[Date Prev][Date Next] [Thread Prev][Thread Next] [Date Index] [Thread Index]

Re: Study: Attacks on package managers (inclusing apt)

Micah Anderson <micah@riseup.net> writes:

> * Michael Stone <mstone@debian.org> [2008-07-17 08:09-0400]:
>> On Thu, Jul 17, 2008 at 04:46:54PM +0200, Daniel Leidert wrote:
>>> Today there were some news about a study from the University of Arizona
>>> regarding security issues with package management systems (like apt). I
>>> did not yet read the whole study, but probably it's interesting for the
>>> project (they write about "vulnerabilities"). The study is here:
>> It doesn't appear that they had a firm grasp of how package distribution 
>> actually works in debian, at least. Mostly it seems like  
>> oversensationalized attention-grabbing.
> The relevant point for Debian seems to be limited to the issue that
> man-in-the-middle attacks are easily done against
> http://security.debian.org because those mirrors are not using HTTPS.
> Although PGP-signed Release file prevent tampering with files, the
> attack doesn't require tampering with files or tampering with signed
> release files. If I were to MitM security.debian.org, I could provide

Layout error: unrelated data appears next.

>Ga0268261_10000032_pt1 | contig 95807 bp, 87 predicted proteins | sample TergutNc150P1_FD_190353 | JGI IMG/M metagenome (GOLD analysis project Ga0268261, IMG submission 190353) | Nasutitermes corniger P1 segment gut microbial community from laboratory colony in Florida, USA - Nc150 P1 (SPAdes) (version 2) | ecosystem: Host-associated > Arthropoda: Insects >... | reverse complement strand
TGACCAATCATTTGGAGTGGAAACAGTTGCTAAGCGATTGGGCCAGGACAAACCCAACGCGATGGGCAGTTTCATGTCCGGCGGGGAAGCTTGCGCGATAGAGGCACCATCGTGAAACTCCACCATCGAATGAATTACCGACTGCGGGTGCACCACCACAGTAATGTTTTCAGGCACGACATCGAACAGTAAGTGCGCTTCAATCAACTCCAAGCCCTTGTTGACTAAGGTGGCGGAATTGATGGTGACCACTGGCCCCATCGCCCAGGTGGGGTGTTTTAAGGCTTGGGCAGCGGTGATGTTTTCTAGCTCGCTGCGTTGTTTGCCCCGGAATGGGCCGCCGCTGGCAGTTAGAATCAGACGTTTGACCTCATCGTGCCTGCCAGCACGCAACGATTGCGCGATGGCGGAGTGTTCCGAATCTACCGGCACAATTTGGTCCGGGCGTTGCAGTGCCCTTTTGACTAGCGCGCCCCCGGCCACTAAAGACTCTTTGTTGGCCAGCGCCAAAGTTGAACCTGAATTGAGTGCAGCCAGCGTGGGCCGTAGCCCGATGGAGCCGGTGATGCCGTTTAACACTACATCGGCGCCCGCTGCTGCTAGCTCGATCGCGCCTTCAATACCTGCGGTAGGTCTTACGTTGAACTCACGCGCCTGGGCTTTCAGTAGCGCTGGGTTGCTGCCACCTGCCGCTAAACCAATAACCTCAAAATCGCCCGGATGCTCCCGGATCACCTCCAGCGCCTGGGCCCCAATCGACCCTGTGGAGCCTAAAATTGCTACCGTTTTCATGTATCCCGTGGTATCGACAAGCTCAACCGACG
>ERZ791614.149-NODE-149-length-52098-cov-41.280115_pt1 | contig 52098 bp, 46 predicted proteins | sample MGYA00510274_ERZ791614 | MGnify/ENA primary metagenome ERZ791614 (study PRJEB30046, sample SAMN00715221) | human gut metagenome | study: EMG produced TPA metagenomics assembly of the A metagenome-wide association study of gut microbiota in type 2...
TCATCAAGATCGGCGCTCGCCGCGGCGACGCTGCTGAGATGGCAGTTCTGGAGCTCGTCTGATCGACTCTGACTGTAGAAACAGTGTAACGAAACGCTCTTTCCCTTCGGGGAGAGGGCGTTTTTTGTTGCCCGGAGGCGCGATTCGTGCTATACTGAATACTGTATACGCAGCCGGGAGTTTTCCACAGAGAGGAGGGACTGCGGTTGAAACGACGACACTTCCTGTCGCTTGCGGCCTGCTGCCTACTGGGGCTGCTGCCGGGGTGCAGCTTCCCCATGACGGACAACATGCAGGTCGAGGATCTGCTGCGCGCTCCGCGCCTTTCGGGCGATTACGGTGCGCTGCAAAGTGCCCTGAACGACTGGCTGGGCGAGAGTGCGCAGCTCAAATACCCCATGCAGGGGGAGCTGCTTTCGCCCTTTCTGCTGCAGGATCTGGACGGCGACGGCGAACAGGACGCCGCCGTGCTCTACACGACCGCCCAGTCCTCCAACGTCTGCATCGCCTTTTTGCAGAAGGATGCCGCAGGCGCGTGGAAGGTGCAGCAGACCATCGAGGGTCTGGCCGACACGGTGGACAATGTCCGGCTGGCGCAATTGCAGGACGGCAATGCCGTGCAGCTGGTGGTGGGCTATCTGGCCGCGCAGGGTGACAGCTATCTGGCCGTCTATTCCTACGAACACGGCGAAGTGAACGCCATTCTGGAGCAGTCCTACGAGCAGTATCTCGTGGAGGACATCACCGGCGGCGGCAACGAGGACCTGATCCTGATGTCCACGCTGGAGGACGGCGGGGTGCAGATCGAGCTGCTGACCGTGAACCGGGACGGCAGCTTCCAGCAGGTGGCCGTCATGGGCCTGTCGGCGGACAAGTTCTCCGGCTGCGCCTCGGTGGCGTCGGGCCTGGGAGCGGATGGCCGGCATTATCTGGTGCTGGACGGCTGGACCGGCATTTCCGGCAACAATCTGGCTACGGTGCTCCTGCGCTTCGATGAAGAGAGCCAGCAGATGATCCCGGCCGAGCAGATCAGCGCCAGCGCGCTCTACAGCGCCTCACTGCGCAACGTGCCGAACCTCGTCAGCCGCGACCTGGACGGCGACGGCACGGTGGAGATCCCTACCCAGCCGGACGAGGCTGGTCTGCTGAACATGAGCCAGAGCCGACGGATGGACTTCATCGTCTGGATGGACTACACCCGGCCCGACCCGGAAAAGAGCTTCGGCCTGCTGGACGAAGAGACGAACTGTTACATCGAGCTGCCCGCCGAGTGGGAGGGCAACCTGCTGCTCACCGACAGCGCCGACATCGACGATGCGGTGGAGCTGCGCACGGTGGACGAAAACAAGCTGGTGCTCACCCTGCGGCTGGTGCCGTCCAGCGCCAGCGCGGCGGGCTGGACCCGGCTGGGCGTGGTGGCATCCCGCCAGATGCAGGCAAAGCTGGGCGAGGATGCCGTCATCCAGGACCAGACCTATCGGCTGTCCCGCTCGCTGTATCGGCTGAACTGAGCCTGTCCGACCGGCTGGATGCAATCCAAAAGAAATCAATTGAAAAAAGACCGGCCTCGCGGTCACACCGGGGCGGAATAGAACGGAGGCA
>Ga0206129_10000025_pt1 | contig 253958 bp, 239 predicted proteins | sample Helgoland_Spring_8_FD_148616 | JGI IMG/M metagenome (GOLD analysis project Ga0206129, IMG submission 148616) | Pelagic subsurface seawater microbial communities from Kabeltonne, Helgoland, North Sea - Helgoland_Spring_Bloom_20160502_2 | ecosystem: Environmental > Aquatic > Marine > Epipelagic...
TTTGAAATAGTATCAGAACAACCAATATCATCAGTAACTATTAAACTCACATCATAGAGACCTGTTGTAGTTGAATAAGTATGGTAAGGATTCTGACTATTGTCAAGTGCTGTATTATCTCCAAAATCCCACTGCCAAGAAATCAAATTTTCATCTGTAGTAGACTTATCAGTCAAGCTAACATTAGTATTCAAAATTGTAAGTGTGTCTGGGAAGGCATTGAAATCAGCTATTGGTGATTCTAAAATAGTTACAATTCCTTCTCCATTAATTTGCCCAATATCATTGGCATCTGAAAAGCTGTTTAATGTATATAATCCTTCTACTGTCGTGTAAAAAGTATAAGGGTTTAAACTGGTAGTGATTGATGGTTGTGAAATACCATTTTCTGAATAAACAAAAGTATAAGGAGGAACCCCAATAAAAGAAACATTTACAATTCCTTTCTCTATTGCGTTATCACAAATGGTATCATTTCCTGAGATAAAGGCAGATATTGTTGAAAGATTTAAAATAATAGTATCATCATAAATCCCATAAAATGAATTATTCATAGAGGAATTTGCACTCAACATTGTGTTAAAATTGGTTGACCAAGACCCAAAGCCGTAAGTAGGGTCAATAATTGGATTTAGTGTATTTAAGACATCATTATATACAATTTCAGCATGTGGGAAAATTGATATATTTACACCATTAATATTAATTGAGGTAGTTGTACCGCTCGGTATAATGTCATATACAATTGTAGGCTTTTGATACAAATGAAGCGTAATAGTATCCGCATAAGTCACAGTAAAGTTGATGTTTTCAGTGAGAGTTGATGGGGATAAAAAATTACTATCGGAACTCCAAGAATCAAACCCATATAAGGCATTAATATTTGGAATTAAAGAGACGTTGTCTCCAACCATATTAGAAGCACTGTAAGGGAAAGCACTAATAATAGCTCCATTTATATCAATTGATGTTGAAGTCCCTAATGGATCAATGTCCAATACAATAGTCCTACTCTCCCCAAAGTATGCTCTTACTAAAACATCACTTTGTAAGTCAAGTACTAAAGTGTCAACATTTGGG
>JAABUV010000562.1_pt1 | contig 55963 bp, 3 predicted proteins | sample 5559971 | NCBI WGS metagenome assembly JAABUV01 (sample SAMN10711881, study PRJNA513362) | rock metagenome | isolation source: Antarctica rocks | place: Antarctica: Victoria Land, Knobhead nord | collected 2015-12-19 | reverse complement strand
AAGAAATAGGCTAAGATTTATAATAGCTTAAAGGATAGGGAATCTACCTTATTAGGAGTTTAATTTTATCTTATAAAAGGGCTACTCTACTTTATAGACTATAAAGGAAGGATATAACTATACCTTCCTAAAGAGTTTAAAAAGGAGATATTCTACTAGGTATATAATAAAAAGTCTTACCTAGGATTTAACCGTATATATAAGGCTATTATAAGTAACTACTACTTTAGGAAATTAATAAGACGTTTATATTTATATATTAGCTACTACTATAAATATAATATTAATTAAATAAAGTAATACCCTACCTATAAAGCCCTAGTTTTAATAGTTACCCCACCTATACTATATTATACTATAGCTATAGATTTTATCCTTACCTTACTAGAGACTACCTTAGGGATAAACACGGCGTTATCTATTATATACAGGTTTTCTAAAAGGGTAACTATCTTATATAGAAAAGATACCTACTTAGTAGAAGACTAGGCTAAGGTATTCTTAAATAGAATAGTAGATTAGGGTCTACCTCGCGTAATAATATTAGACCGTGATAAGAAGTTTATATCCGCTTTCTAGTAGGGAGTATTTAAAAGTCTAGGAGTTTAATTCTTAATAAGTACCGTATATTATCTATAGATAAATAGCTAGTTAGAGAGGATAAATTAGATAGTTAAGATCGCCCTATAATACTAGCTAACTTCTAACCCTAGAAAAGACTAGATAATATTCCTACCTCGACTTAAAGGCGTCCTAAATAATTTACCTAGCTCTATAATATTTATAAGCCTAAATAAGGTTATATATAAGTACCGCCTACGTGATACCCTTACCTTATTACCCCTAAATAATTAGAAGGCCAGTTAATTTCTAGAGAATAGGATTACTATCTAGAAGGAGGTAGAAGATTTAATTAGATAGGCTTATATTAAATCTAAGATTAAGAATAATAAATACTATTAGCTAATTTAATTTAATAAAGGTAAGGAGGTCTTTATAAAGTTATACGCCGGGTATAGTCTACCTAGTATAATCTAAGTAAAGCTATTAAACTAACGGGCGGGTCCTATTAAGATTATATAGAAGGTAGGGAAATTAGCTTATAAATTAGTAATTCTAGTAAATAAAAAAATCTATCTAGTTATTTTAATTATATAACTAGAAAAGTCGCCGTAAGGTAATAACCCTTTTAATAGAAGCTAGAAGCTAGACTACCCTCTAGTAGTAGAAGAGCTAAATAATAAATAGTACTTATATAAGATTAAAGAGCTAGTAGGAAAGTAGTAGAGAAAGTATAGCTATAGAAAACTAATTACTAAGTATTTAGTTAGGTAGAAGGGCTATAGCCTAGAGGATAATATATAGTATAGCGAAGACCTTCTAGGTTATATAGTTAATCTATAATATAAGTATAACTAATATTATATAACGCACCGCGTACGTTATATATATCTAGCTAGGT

> an outdated (yet properly signed) mirror of the security packages to
> you. I would simply supply, via a MitM, a mirror that was not updated,
> so that the packages you were getting were valid and signed. They just
> are out-dated, so that you would not receive critical security
> upgrades. Correlating the package skew, with known DSAs that had been
> released would eventually result in the right remotely exploitable
> root hole.
> The simple solution for this would be to require https for
> security.debian.org. As these machines are run by 'trusted' parties,
> simply stopping the MitM attack through authenticated https
> connections would suffice. 

The simple solution would be to create a Timestamp.gpg file that is
signed daily (as oppsoed to Release.gpg being signed only on updates)
and have apt-get warn if it gets old.


Reply to: